• Jacquelyn
    2019-02-25 23:27

    This series is actually over 10 years old. I was surprised and intrigued by the blurb on the back and picked it up in a bookstore.(A bookstore that is woefully underserving the teenagers of my area. I have been unable to locate Melina Marchetta books, other than Froi of the Exiles. None! What are teen sections coming to now?)Anyway, Void is actually three novels in one book. The entire series follows Wraith, a poor ganger, and his sister Raven, a hex. Hexes have a mutation that allows them to more seamlessly interface with technology. Hexes are hunted by the government and exterminated.Throughout the series, you can see a growth in the scale of the plot. However, there are a lot of characters, and its difficult to get to know them personally. For example, in Ghosts, one of the younger hexes comments that Ali is a better leader than Raven. We're not really given an indication of this except by being told. That was my main problem with the series: too much was told instead of shown.The ideas in this trilogy are cool, and the case for genetic engineering is somewhat explored throughout the series. I wish the books were longer: all three together were over 600 pages. Each novel could've easily been 300-400 pages to make the story complete. More emotions and backstory could have been included. I didn't pick up on the passage of time. It seemed like no time had passed between books, but so much was magically accomplished during that time. I think some of it could have been filled in if the books had been longer. Raven was a bit too inhuman to relate to as a character. Personally, my favorite was Kez, because he made the most sense. Overall, this series has a cool plot with a message, and tons of action. Recommended.

  • Rosa
    2019-03-03 20:14

    One of my all-time favourite series, has been for years, and for good reason. The world-building is stunning. Lassiter wallops you with fifty thousand new words in the first few paragraphs and expects you to follow without explanation, and sure enough, it's all laid out clearly enough that understanding what's happening is surprisingly easy - with plenty of technobable to make it sound futuristic, as you do. The plot is well-crafted and well-executed, with enough twists to be entertaining but not so many it becomes a wild goose chase through a city that, probably, doesn't actually house any geese.I also applaud each and every single one of the characters. Lassiter has done something difficult, and done it well: Raven, her main character thinks just closely enough to the way her readers do to emphasize with, but with just enough power and sharp clarity that she remains a mystery all the same, despite getting a look into Raven's thoughts. This has let her bring out the fine detail in the supporting characters, a veritable zoo of archetypes, who would normally be overshadowed by the prodigy of Raven: Ali, the privileged innocent who gets a rude awakening; Wraith, driven by love of his family; Luciel, the victim who has a chance to fight back; and so many others.If you want a good, satisfying, and not very long read - this is the series for you.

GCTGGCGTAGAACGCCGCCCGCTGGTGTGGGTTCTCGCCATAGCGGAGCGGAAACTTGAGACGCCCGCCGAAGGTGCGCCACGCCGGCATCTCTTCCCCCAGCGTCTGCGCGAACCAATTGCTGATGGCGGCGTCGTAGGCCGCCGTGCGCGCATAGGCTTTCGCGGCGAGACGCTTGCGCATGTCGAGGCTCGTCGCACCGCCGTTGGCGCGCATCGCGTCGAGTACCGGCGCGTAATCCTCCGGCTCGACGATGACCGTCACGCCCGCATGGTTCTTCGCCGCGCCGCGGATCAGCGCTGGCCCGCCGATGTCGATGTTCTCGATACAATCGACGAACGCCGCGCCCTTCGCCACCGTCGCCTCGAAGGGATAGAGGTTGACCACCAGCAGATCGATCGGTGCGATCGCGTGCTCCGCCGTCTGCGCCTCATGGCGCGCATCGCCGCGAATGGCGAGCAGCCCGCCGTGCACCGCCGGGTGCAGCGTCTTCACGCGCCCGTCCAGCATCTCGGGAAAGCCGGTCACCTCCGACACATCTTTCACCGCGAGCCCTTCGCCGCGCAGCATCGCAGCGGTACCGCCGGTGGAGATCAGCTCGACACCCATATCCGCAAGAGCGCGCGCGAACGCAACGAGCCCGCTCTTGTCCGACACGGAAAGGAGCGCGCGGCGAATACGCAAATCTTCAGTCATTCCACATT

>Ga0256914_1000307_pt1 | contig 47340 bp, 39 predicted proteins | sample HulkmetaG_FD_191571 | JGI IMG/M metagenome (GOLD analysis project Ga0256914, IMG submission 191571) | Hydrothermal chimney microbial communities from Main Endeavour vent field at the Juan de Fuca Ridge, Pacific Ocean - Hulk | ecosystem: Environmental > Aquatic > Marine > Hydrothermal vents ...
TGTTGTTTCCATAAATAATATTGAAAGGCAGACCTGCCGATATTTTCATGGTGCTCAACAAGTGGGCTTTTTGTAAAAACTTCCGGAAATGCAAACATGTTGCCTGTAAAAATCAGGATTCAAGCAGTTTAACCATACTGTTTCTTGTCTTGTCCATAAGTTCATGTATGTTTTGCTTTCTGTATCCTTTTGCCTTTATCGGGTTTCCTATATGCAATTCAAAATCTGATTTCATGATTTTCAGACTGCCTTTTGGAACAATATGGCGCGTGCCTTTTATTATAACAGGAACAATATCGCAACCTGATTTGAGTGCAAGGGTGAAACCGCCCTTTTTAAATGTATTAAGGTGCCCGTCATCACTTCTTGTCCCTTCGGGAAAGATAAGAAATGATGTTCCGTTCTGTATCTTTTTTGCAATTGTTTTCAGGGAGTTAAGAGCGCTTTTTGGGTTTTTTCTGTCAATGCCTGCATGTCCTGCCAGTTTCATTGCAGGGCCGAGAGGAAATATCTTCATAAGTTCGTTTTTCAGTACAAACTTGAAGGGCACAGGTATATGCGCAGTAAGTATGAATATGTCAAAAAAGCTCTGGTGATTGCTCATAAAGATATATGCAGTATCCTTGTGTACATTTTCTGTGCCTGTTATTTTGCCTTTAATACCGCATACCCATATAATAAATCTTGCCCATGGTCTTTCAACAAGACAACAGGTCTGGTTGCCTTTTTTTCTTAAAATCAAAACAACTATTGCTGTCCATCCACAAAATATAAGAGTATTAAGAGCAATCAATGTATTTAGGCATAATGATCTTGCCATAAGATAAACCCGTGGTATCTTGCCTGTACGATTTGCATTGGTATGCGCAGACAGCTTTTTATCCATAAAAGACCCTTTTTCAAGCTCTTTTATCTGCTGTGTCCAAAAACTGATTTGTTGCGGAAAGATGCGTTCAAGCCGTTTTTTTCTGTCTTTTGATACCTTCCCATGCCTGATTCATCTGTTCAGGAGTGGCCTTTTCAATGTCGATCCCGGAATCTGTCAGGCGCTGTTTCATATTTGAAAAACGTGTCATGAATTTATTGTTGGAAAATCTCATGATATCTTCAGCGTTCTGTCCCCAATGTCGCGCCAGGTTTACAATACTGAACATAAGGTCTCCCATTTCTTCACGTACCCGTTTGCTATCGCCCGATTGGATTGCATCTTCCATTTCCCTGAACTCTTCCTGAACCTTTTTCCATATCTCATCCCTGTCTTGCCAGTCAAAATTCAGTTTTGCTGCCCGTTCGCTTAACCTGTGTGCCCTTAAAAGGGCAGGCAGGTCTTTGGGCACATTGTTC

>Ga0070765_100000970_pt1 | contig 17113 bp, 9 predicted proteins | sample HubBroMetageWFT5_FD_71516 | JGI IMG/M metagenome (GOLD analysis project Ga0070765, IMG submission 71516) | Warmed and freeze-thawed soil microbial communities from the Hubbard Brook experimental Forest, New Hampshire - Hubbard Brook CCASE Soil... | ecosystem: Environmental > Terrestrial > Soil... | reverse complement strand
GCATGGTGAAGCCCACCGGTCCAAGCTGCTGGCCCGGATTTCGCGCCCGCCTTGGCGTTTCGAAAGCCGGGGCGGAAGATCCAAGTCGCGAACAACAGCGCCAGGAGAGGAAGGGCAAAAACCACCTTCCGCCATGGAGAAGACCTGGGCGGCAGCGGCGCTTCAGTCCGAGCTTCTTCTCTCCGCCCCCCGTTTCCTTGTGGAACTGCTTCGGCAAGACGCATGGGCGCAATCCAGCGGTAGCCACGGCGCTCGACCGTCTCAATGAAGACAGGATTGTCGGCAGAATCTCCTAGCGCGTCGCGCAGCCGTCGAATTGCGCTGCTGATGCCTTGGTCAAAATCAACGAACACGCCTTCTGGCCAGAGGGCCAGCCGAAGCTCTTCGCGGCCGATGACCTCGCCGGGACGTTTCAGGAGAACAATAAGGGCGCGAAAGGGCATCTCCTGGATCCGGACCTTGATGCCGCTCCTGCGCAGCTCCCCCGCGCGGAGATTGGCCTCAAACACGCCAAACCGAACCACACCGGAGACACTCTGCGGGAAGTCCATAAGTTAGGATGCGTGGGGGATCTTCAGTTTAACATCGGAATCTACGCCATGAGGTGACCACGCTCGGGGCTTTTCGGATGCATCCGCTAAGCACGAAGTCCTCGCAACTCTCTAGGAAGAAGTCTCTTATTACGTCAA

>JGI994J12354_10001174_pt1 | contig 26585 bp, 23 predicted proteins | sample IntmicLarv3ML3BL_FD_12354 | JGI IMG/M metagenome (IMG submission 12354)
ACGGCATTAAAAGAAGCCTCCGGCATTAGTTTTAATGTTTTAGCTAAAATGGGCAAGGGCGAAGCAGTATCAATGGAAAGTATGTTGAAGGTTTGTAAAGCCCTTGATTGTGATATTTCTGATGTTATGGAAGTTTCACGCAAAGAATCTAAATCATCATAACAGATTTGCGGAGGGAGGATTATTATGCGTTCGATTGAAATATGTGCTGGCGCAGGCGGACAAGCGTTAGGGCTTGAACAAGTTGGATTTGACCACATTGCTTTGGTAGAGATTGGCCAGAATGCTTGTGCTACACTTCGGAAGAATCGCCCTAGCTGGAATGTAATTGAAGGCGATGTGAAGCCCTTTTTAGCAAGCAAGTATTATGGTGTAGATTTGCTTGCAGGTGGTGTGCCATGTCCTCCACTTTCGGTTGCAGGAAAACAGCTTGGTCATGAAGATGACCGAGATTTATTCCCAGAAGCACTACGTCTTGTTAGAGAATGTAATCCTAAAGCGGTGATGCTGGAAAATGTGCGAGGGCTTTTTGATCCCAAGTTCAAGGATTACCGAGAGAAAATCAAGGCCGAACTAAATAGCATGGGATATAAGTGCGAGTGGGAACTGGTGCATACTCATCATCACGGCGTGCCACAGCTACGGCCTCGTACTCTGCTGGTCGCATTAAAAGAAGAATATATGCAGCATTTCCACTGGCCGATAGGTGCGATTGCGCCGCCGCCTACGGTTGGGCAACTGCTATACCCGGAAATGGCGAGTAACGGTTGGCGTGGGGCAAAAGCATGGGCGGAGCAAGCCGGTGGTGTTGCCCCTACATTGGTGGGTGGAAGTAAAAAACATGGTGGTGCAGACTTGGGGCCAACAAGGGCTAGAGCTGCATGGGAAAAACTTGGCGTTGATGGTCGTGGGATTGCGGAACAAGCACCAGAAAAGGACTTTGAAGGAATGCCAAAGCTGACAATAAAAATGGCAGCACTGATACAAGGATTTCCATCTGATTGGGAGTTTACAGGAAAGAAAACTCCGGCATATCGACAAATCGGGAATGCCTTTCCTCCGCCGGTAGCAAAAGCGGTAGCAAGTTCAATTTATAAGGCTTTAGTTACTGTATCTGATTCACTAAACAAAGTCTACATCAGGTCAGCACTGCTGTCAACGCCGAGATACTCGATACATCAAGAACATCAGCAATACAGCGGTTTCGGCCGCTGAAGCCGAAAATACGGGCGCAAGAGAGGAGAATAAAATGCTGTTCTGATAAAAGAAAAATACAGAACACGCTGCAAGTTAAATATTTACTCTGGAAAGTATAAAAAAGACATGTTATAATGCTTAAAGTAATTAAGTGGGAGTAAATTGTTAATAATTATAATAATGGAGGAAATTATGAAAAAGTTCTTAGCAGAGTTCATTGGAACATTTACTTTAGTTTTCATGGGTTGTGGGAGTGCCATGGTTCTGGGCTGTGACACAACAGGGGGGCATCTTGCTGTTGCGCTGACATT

• Brad
    2019-03-01 00:12

    I am totally outside the demographic for this one. I am not a young adult. But I was intrigued by this one or in this case it is three of them. Haha. Two of my favorite series of all time were written for children. The first is the Prydain series by Lloyd Alexander that I first read as a kid and reread every so often. And the second is the Philip Pullman series, His Dark Materials, that I should reread again. When I was a young adult there were never as many books as there are now. So now that I am an adult I occasionally pick up one that looks interesting. I hope this one is. A quick read. Only took a couple of days to go through the three books that make up this omnibus. While I enjoyed the series, in the end I felt as if too much was going on to fit into just three novels. There were too many characters that distracted from the story of the main ones. Especially in the last book where the story does not really focus on the best character, Raven. And Kez barely did anything in the last book as well. Too many storylines.On the plus side Void was fun, fast and had some cool ideas. On the negative side the story is kind of straightforward and introduces a few too many characters that caused me to forget about the main characters I really liked and found intriguing.